June 18 — The newest road to outer space leads through an airport in California's Mojave Desert, which has just been named America's first inland spaceport and will serve as home base for the world's first private manned space launch on Monday.
The Mojave Civilian Test Flight Center, a 3,300-acre facility that serves as a spawning ground as well as a graveyard for aircraft, is gearing up for Monday morning's launch of SpaceShipOne, a rocket plane developed by one of the town's most famous residents, aviation designer Burt Rutan.
This won't be the first time Rutan has put the Mojave Airport on the map: He was also the designer for the Voyager, which in 1986 became the first airplane to make a nonstop flight around the world without refueling. Voyager's landing drew 30,000 spectators to Mojave (population 3,863). The airport's operations director, Bob Rice, told MSNBC.com that the town was again preparing for 30,000 to watch SpaceShipOne's milestone suborbital flight.
"The Voyager was a big deal, obviously," he said. "But I think this ranks right up at the top. ... I don’t know if you can outdo this."
Aviation history being made
SpaceShipOne will be attached to the underside of its White Knight carrier airplane during takeoff from the Mojave Airport, at about 6:30 a.m. PT (9:30 a.m. ET) Monday. MSNBC.com will provide Watch live coverage.
At an altitude of about 50,000 feet, the rocket plane is to separate from the White Knight, light up its engine and shoot up to 100 kilometers (62 miles), the internationally recognized boundary of outer space.
In a sense, SpaceShipOne's flight is an exercise in "been there, done that." Back in the 1960s, the X-15 zoomed over the Mojave Desert to similar heights, and NASA's first manned Mercury launch in 1961 brought Alan Shepard to an altitude of 116 miles (187 kilometers) during a 15-minute suborbital mission.
Nevertheless, the fact that this high-tech space plane was built by the private sector, with funding from software billionaire Paul Allen rather than the government, has captured the imagination of space enthusiasts everywhere.
SpaceShipOne's privately sponsored success could well mark a new era for spaceflight, said George Whitesides, executive director of the National Space Society.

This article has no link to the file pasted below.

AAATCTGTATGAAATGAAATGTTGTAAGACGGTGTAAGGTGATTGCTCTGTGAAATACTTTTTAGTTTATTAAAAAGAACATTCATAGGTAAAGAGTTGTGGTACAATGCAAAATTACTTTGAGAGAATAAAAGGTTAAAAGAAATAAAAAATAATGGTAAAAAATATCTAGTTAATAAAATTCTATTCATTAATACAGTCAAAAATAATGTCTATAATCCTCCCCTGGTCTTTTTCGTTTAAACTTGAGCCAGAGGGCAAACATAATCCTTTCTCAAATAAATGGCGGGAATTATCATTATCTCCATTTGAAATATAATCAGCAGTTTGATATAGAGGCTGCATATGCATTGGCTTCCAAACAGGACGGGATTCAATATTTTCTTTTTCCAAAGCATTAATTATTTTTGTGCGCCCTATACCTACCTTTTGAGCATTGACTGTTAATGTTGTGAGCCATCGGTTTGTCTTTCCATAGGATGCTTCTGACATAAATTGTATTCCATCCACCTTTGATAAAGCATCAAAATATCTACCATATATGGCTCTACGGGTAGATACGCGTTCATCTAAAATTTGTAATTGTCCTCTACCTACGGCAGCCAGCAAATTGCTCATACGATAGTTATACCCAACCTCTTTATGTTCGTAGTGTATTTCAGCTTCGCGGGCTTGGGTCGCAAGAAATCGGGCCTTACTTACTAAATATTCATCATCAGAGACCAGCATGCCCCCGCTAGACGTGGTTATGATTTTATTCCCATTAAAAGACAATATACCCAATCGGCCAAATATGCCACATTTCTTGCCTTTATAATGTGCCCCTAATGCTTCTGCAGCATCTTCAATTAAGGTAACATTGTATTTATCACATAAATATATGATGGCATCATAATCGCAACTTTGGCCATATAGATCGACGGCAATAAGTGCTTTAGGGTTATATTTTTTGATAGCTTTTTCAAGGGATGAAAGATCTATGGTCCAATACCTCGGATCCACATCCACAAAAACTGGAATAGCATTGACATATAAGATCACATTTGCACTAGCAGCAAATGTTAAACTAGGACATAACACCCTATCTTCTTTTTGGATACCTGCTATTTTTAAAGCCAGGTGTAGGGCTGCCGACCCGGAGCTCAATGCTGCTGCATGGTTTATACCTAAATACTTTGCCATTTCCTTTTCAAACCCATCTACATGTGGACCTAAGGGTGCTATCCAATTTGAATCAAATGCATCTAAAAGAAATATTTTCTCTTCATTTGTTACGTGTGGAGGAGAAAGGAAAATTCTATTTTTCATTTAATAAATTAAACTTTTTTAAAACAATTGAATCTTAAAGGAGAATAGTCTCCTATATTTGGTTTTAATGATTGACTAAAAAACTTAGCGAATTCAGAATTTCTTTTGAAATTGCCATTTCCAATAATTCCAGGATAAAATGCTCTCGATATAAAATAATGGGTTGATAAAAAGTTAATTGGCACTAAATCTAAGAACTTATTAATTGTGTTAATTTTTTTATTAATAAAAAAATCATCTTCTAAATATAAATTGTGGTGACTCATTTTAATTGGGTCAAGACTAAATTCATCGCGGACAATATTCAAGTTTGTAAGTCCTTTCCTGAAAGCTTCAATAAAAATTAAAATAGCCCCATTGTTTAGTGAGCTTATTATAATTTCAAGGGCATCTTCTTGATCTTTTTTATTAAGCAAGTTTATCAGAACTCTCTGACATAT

"We rarely can pencil into our calendars a day when the world is going to change, but we can here," Whitesides told MSNBC.com. "This is going to fundamentally shift the way people think about space. Specifically, it reawakens people’s chance to dream about going into space themselves."
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For those dreamers, Monday's launch serves as a "gathering of the tribes," Whitesides said. Among those likely to be in attendance are Apollo 11 moonwalker Buzz Aldrin, millionaire space passenger Dennis Tito and other luminaries of the space community.
Prelude to Ansari X Prize
The spectators also will include Rutan's rivals in the quest for the $10 million Ansari X Prize, which would go to the first team to send a privately developed, three-person spaceship to a 62-mile altitude twice in the course of two weeks.
"We are extremely excited that Burt and Paul Allen are going to be doing this," said George French, president of Oklahoma-based Rocketplane Ltd., another Ansari X Prize entrant. "We think it's a paradigm-shifting moment."
Although Monday's flight is aimed at satisfying the 62-mile requirement after a year of testing at lower altitudes, it will not be considered a formal Ansari X Prize attempt. Only the solo pilot will be taking aim at astronaut heights Monday. If the attempt is successful, later flights would carry two passengers (or their equivalent in ballast weight) to go after the $10 million.
French believes Rutan's Scaled Composites team is likely to end up winning the prize, while other rivals, such as the da Vinci Project's Brian Feeney, wonder if SpaceShipOne's rocket engine will have quite enough oomph to bring an extra 400 pounds or so to the required altitude.